The symbols used for and, or and not are ∧, ∨, and an overbar, respectively. Again, the symbols reflect the important duality relation (De Morgan’s Law):
Logical variables are themselves frequently determined
by the comparison of two variables x and y
(not necessarily logical)
to find if they satisfy
some specified relation R.
This type of operation will be denoted
and defined to have the value
1 or 0 according to whether the relation
R holds or not.
Although the number of distinct variables occurring in a complex system is normally very large, they tend to fall into a much smaller number of classes such that all members of any one class receive similar treatment. The system is rendered more tractable by grouping each class into a list or table and specifying the operations in the system as operations on entire arrays. In an accounting system, for example, a ledger is a collection of similar accounts and any “updating” process specified for the ledger implies that the process is to be applied to each account in the ledger. Similarly, the main memory of a computing system is a collection of registers, and since each register is itself a collection of characters it may be considered as a two-way array or table whose ith row corresponds to the ith memory register and whose jth column corresponds to the jth character of all registers in memory.
In mathematics, the terms vector and matrix have been given to the one-way array (list) and the two-way array (table), respectively. Since precise, convenient, and well-known conventions have long been established for vectors and matrices, these terms will be used in preference to the less formal notions of “list” and “table”.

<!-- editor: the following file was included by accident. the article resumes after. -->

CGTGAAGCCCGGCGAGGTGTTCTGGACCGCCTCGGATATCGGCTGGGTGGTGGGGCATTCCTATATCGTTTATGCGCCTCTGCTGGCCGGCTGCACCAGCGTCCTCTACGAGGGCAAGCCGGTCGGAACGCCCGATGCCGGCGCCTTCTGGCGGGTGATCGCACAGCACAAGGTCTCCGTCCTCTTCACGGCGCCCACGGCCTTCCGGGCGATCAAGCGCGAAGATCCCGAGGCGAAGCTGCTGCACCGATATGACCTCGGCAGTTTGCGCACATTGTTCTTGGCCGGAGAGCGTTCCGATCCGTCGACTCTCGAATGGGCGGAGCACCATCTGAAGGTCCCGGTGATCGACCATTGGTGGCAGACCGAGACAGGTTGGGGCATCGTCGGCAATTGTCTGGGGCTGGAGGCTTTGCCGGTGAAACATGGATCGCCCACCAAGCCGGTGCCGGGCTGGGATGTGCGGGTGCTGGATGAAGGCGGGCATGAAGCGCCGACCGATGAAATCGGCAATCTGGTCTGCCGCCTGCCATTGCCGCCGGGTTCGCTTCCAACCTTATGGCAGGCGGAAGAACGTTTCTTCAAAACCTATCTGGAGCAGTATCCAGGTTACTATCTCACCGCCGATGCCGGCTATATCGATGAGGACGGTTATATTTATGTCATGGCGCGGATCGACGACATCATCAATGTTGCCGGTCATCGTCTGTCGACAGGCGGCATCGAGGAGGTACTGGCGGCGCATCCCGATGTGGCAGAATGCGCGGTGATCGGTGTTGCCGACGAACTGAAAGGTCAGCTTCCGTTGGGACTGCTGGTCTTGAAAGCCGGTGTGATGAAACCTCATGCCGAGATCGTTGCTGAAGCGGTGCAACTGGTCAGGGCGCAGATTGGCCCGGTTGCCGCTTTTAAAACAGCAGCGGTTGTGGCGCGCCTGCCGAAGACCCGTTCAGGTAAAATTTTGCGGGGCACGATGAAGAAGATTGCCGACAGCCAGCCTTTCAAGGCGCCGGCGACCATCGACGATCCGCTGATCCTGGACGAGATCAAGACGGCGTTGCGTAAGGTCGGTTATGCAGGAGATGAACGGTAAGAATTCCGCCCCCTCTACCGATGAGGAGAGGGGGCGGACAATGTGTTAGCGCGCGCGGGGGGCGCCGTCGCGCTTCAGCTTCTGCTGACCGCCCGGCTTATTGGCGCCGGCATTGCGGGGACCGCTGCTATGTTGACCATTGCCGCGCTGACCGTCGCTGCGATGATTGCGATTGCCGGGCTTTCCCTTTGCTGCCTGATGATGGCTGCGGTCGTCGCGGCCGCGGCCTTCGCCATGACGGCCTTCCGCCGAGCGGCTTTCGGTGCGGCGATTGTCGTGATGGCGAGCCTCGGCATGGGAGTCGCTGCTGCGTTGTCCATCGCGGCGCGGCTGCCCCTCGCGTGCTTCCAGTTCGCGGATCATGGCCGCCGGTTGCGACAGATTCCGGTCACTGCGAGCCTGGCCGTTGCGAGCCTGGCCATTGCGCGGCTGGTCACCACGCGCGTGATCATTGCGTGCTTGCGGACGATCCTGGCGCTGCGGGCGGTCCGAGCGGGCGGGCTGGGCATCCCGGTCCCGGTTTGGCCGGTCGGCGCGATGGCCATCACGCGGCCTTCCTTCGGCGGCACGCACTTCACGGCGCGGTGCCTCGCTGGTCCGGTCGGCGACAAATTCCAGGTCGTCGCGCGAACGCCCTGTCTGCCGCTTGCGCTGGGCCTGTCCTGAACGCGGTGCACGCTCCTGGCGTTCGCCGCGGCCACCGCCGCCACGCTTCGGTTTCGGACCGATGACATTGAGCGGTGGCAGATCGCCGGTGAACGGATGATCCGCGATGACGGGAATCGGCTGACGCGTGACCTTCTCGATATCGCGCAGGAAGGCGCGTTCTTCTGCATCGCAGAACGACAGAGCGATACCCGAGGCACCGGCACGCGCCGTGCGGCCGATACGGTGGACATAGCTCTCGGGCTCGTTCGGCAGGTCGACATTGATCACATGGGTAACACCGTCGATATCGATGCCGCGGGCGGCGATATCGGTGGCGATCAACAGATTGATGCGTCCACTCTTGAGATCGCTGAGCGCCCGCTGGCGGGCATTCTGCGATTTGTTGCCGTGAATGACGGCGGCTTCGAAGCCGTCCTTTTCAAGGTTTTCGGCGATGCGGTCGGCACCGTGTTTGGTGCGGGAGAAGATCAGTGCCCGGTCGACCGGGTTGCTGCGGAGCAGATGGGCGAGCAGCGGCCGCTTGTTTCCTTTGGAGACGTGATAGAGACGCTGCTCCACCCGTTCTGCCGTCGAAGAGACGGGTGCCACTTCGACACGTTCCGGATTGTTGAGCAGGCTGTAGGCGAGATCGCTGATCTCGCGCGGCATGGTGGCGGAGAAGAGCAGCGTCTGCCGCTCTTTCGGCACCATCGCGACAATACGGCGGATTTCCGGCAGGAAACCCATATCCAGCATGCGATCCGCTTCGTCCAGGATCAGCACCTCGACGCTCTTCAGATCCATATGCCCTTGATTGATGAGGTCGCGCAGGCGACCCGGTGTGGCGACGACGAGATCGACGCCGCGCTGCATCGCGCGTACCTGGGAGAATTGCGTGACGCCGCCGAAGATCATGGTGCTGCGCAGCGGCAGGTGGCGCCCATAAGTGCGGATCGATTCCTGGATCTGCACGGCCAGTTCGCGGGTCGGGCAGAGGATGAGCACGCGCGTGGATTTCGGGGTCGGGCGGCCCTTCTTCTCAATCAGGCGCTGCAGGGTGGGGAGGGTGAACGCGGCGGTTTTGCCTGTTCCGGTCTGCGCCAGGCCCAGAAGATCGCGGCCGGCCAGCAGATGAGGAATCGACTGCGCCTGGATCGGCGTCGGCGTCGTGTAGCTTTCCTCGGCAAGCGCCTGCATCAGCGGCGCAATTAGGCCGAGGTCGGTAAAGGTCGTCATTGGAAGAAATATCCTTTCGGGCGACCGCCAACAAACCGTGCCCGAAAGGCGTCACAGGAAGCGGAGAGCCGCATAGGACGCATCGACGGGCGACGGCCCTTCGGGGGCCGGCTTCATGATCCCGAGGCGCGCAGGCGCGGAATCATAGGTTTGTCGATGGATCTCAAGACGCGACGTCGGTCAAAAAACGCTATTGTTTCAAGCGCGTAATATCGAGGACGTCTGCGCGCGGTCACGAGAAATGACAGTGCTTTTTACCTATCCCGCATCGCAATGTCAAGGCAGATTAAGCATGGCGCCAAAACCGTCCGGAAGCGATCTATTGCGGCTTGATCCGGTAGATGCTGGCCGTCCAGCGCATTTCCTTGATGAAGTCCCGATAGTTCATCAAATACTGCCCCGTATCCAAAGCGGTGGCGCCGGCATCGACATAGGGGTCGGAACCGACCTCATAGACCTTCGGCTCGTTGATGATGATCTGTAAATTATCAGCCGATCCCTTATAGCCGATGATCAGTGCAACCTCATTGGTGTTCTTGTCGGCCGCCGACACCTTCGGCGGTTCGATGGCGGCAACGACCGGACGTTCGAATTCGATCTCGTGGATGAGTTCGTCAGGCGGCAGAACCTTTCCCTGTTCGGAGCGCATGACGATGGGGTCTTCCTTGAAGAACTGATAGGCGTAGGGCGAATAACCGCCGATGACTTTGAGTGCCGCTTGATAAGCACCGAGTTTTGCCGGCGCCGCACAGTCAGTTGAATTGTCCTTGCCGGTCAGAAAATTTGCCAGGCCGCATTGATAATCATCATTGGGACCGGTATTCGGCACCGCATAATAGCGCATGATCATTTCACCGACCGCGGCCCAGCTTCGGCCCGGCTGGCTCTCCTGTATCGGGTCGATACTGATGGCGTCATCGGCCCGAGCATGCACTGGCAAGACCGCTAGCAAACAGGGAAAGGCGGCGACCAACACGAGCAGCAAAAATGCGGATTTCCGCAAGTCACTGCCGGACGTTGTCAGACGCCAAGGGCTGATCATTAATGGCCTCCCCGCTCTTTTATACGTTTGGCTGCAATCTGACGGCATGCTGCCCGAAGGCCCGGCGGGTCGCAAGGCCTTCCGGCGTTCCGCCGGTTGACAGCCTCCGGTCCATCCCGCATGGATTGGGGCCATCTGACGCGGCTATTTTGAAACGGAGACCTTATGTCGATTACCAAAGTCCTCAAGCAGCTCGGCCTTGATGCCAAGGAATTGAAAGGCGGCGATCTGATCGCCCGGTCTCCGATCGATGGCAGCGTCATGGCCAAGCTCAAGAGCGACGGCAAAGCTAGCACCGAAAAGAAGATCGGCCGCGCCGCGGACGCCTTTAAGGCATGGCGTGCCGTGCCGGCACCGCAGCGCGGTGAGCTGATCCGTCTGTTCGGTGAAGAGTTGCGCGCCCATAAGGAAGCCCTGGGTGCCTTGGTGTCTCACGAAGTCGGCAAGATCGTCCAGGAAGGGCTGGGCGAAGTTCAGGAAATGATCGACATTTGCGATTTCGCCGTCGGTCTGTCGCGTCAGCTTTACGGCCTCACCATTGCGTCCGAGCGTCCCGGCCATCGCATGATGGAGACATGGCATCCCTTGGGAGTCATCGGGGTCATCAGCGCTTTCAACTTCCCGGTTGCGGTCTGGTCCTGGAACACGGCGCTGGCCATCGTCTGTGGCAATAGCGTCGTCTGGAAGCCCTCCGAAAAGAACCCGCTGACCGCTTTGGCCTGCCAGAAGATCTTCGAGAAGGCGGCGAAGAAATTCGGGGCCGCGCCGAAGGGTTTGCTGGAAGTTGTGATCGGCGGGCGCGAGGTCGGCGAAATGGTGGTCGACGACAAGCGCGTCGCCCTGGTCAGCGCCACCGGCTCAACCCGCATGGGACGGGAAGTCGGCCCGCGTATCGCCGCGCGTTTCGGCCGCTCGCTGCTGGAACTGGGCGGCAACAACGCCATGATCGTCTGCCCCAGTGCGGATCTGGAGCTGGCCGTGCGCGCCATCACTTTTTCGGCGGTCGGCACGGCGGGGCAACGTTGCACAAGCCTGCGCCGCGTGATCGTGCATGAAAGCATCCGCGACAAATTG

A vector will be denoted by a boldface lower case italic letter (as opposed to lightface lower case italic for a single element, or scalar), and a matrix will be denoted by boldface upper case italic. The ith component of a vector x is denoted by xi, the ith row of the matrix M by M i, the jth column of M by Mj, and the element in the ith row and jth column by Mji. Clearly, M i and Mj are themselves vectors and Mji is a scalar.
For example, if the vectors x and y are defined by
The dimension of a vector x is denoted by ν(x) and defined as the number of components of x. A matrix M has two dimensions; the row dimension ν(M) denoting the common dimension of the row vectors M i (i.e., the number of columns in M), and the column dimension μ(M) denoting the dimension of the columns of M. In the examples x, y, M of the preceding paragraph, ν(x) = 4, ν(y) = 5, μ(M) = 3, and ν(M) = 4.
The well-known binary search
provides an elementary illustration
of the operations introduced thus far.
The objective is to determine
where an argument a occurs in an ordered list of numbers,
i.e., to determine the index j
such that xj = a,
where the vector x is the list
of numbers in ascending order.
The binary search procedure restricts the search
to an interval
Figure 1 Binary search
The entire process is described by the program appearing in Figure 1. The indices i and k are first set by steps 1 and 2 to include the entire list x. At each repetition of the loop beginning at step 3, the midpoint j is determined as the floor of the average of i and k. The three-way branch at step 4 terminates the process if xj = a, and respecifies either the upper limit k or the lower limit i by branching to step 5 or to step 6 as appropriate. The convenience of the notation for the dimension of a vector in setting or testing indices is apparent from step 2.
Operations on Arrays
The convenience of extending the addition operator to vectors in a component-by-component fashion is well known. Formally,
is defined (for all numerical vectors x
and y having a common dimension)
by the relation
Each of the basic operations are similarly extended
element-by-element to matrices
The summation of all components of a vector x